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Healthcare assistants - what would we do without them?

Healthcare assistants - what would we do without them?

Healthcare assistants / assistant practitioners / support workers – the titles are endless. However, whatever their title, there is no doubt they have become an invaluable member of the primary healthcare team. Initially developed to undertake venepuncture, BP monitoring and some housekeeping duties their role continues to develop at a fast pace. For some this can bring immense satisfaction, for others this can seem a daunting prospect, and what is clear is that for this to be successful there is a need for robust training and development opportunities along with high-quality mentorship by a qualified nurse and high-quality protocols and guidelines. The Working in Partnership (WiPP) toolkit provides a wealth of information to support practice staff to introduce and develop the role of the HCA in general practice.

Many of the anxieties expressed by qualified nurses when working with unqualified staff are around accountability, delegation and responsibilities. It is important that nurses are able to discuss these issues with the team to be able to understand and feel confident with the role of the HCA. The NMC Code of Conduct, which is currently being reviewed, will support nurses in answering some of these questions, in particular issues around delegation and ensuring that as professionals we are able to delegate appropriately.(1)

As discussions continue about professional regulation for such staff it is essential that nurses are clear about their roles and responsibilities when working with healthcare assistants. The Royal College Of Nursing has produced guidance and continues to provide clarity on this matter.(2,3) Patients need to be confident that the healthcare assistant is trained and competent to do the job they are being asked to do, and nurses play a key role in ensuring that this happens. Patient safety and clinical governance are paramount to maintain public protection and as nurses we have an important role to play in influencing this process.

We are currently undertaking a pilot for healthcare assistants and assistant practitioners in Stockport to undertake influenza and pneumococcal vaccinations. While initially there were many concerns about HCAs undertaking this role, the strength of our pilot is that the whole team was involved with this initiative from the start. We encouraged lots of discussion and provided the team with opportunity to discuss issues and gain clarity about the role. We have also used the WiPP toolkit to support us in developing our pilot. At a recent meeting a practice nurse commented on their HCA that: "they are an invaluable member of the team, I don't know what we would do without them."

The Wanless Report recognised the requirement for the NHS to expand the numbers of HCAs in the NHS to meet increasing demands on the service.(4) I feel we have addressed this in primary care and the benefits of employing and developing HCAs continue to grow. Likewise the career opportunities for HCAs are evolving, including opportunities to undertake national vocational qualifications (NVQ) studies and to gain entrance to preregistration nurse training. Indeed we have seen several go on to start their nurse training. What an achievement for staff who may never have considered nursing as a career. I feel privileged to be able to facilitate this. What are your success stories we want to hear from you?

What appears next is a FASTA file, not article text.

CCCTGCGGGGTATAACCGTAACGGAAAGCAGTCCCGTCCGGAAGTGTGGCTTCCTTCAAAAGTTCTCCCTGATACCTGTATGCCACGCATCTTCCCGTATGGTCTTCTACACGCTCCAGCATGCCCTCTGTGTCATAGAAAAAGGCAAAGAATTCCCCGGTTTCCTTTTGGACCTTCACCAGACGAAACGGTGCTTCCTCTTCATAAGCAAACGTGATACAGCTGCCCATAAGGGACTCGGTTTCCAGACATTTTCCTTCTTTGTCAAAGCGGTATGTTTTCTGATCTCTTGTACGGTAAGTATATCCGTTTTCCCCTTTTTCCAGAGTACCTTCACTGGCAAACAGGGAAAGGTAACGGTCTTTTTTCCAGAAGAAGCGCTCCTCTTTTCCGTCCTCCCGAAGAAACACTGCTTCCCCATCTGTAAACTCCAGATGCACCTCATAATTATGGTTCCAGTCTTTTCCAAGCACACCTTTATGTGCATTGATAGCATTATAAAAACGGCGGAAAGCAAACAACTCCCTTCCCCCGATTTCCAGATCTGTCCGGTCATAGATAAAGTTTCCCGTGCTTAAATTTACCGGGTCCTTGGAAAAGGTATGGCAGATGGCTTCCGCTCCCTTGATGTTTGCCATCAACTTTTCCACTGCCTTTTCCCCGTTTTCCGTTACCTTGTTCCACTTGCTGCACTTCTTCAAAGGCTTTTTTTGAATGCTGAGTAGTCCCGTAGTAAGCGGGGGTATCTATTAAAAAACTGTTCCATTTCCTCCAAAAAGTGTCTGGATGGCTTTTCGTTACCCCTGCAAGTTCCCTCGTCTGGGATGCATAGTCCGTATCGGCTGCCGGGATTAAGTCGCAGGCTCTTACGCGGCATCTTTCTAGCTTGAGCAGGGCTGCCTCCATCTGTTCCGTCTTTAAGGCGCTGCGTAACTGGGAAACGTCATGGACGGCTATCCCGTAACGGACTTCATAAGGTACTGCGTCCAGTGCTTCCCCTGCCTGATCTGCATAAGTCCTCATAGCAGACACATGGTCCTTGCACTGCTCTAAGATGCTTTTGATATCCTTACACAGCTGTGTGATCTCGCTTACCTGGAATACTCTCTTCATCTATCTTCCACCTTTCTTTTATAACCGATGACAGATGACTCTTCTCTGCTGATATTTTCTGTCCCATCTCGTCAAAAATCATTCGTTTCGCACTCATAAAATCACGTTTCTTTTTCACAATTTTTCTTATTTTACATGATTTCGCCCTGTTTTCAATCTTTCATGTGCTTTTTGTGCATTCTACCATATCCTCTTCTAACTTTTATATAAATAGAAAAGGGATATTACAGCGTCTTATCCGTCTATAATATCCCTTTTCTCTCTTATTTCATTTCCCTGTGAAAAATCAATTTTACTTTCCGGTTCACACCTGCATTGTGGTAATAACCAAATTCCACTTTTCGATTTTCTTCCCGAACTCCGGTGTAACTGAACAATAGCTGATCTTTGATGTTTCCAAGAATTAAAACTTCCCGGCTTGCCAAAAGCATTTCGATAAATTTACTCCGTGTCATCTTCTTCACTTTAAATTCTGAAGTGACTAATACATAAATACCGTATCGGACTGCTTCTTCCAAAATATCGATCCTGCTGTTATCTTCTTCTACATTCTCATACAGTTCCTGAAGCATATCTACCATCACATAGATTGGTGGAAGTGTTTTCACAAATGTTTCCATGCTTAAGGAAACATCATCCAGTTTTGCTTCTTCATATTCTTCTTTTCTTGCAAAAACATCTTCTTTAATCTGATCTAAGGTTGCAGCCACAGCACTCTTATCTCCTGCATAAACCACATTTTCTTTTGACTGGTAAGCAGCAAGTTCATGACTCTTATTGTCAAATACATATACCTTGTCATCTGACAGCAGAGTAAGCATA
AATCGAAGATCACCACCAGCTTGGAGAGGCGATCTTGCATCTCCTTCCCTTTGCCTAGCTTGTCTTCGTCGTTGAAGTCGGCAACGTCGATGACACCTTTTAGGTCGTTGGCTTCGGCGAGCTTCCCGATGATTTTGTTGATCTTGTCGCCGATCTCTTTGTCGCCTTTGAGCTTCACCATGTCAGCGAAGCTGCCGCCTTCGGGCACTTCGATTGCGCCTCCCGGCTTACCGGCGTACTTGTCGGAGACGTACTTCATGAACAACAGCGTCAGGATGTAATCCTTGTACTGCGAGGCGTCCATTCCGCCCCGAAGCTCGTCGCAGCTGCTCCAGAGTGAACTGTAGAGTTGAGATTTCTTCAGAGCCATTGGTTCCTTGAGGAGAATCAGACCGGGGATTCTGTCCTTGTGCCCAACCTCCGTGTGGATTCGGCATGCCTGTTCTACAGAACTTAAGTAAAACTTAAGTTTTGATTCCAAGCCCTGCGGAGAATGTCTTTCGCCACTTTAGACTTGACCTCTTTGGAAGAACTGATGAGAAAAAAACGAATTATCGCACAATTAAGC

Your comments: (Terms and conditions apply)

"Before joining my current practice as an HCA I had worked in hospital for best part of 15 years. Since being in my current role the practice and nurses have been very supportive, but it is very frustrating when you cannot access training courses especially when you have worked hard to get your NVQ 3. I know that my practice nurses would find it invaluable if I could give flu jabs but our PCT seems to be dragging its feet in sorting this out" - Name and address supplied

"We have recently employed two healthcare assistants. It has been a challenge training two at the same time but they are invaluable. The difficulty is finding courses suitable for them. The PCT do offer some generic courses but often what we do in general practice is very specific. I am able to do training in the practice but sometimes you need dedicated training time and underpinning knowledge to go along with the practical skills. Our previous HCA has gone on to do her nurse training after completing an NVQ level 3" - Michelle Davidson, Nurse Practitioner, Somerset

"We have a HCA at our practice who is invaluable but we have not been able to get a [vaccination] course for her to do, which resulted in me doing all 850 vaccinations myself, which has been a challenge as I only work part-time. We are also having a problem finding somewhere for her to do her NVQ. She is extremely keen and our local PCT are not helping at all" - Name and address supplied

"Our HCA, who has already achieved NVQ level 3, has always been very keen to develop her skills in primary care. She has recently successfully completed the influenza and pneumococcal vaccination course provided by the Primary Care Centre. Now complete, she has been working with the qualified nurses in the practice during this year's flu campaign. She gives vaccines using 'Patient Specific Directions'. This has been an enormous help to the practice. We are fully committed to developing her role and skills. She is now waiting to start the Rotherham Ear Care course. This course is specifically designed for HCAs. We are encouraging her to go onto do her nurse training but due to family commitments this is not currently possible" - Rosalind Bull, Nurse Practitioner, Clinical Manager, Slough

 

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